State of Delaware Most Updated Online Public and Criminal Records Portal


Delaware Public Records Search

Delaware is the second smallest of all states in the U.S. and governed by separately operating agencies and departments. As a high number of corporate filings, Delaware's division of Corporations role in providing verification information is vital to requestors inside and outside the state. Public Access Web Service document viewer to the state's three county recorders for New Castle, Kent and Sussex offers select real estate information, sales and transfers. State regulators for professional license's database verifies information for 35 fields and over one hundred professions. Certified criminal records to the public can be obtained from the Delaware State Bureau of Identification. To help with court records, the state clearly outlines the policy regarding public access to judicial records at

Delaware Public Records and Court Information

The state of Delaware is located on the Eastern Seaboard of the United States and covers an area of 1,982 square miles. The state is populated by 897,934 people, resulting in a population density of 401 persons per square mile. Delaware entered the union in December, 1787, and was the first of the original thirteen states to ratify the U.S. Constitution, later earning it's state nickname of "The First State′. The capital city of Delaware is Dover. Located just outside the capital city is Dover Air Force Base, one of the main employers in the state. The largest employer, however, is the State of Delaware itself. Because of Delaware's business friendly corporation and tax franchise laws, 50% of the publicly traded corporations in America are incorporated in Delaware, as well as 60% of Fortune 500 companies.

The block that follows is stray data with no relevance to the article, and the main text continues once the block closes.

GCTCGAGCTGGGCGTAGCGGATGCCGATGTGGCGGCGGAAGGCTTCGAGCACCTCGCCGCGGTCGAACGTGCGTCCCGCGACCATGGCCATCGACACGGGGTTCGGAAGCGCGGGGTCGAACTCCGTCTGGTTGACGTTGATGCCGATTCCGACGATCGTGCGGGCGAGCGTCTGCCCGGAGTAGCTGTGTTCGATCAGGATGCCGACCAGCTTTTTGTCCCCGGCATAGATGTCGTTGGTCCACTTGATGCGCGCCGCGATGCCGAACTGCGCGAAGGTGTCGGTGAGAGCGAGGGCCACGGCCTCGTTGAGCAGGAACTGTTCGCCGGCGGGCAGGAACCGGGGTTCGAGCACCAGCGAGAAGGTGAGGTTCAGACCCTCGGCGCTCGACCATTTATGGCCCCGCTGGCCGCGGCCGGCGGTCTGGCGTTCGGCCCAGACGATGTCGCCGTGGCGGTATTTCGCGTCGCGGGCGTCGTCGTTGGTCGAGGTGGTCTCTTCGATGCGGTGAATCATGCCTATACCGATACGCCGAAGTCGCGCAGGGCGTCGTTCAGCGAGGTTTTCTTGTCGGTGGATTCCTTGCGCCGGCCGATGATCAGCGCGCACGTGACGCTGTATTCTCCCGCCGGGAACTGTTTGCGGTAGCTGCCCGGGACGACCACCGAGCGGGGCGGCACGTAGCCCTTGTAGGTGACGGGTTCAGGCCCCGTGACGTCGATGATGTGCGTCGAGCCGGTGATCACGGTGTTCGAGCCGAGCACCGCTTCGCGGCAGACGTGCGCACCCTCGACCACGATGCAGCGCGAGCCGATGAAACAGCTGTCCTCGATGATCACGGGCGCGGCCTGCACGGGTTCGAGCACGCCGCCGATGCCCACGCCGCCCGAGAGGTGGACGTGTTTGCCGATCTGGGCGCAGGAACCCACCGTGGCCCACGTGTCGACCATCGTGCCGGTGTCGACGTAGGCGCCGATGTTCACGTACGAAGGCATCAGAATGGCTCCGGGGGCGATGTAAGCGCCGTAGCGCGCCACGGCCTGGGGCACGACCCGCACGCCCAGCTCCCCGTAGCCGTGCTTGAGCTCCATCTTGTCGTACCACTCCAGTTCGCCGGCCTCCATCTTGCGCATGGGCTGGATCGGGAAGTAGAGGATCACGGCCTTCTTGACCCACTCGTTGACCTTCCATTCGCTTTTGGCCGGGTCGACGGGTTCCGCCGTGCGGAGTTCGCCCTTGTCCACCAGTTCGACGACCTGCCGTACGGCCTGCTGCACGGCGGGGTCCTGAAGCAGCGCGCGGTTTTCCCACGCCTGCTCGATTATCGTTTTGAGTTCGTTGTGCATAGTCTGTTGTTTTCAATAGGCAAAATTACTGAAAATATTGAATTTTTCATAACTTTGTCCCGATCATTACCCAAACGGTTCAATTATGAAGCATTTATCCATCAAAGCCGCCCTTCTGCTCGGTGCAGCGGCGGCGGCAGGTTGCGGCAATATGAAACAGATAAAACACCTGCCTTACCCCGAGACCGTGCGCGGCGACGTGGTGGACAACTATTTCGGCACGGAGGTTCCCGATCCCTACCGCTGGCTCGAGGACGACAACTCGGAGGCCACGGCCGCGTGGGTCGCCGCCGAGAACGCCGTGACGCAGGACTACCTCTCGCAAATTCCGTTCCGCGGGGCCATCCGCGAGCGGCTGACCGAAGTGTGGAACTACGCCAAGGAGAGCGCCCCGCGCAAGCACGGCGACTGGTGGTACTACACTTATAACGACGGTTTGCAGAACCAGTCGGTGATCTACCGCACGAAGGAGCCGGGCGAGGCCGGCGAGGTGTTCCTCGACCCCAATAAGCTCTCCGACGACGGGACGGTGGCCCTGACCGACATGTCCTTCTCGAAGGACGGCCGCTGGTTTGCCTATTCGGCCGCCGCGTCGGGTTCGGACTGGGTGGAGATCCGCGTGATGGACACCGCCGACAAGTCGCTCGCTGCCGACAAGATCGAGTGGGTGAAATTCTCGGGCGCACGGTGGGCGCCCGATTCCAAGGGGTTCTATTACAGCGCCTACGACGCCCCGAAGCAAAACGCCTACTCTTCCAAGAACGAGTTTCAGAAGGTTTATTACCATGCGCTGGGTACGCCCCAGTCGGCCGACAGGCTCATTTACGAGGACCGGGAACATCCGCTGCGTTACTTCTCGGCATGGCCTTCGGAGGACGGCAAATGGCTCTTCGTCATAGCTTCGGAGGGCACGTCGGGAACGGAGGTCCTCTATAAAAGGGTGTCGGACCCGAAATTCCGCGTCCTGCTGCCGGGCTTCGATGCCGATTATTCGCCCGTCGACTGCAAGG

As in other states, Delaware conforms to the Freedom of Information Act (FOIA) to provide public access to state documents and records in an effort to allow the citizenry to monitor the performance of state agencies and public companies. Information regarding official state decisions, the operation of state agencies and access to meeting minutes can be requested online. Records and documents maintained by most state agencies are also available. Reasonably, there is certain information that is exempt from the FOIA, such as personal medical files, intelligence records, trade secrets, pending litigation, public library users and other records that would infringe on personal privacy rights.

Delaware criminal histories and records are maintained by the Delaware State Identification Bureau, a division of the Delaware State Police. This would include crime reports, fingerprint records, firearm purchase approvals and the official state sex offender registry. These records can be requested individually through Kent, Sussex and New Castle counties. Procedures vary by county and are outlined on the Delaware State Police website.

Because there are a large number of the nation's corporations and companies that file in Delaware, public access to state business records and assets are in great demand. Corporation and UCC filing information is available through the office of the Delaware Secretary of State. The Delaware Entity Search is available online and provides a database of both active and inactive entities. Another useful resource is the Recorder of Deeds office maintained by each county. These individual county web sites offer online document searches of land transaction records, corporate filings and financing statements.

Delaware provides public access to many of the state's court records. The state court system is broken down by individual courts such as Superior, Appellate, Family, Bankruptcy, Supreme, and Court of Common Pleas. The court system provides online database searches via the various court web sites. This information would also include records on civil judgments and liens, divorces and criminal cases.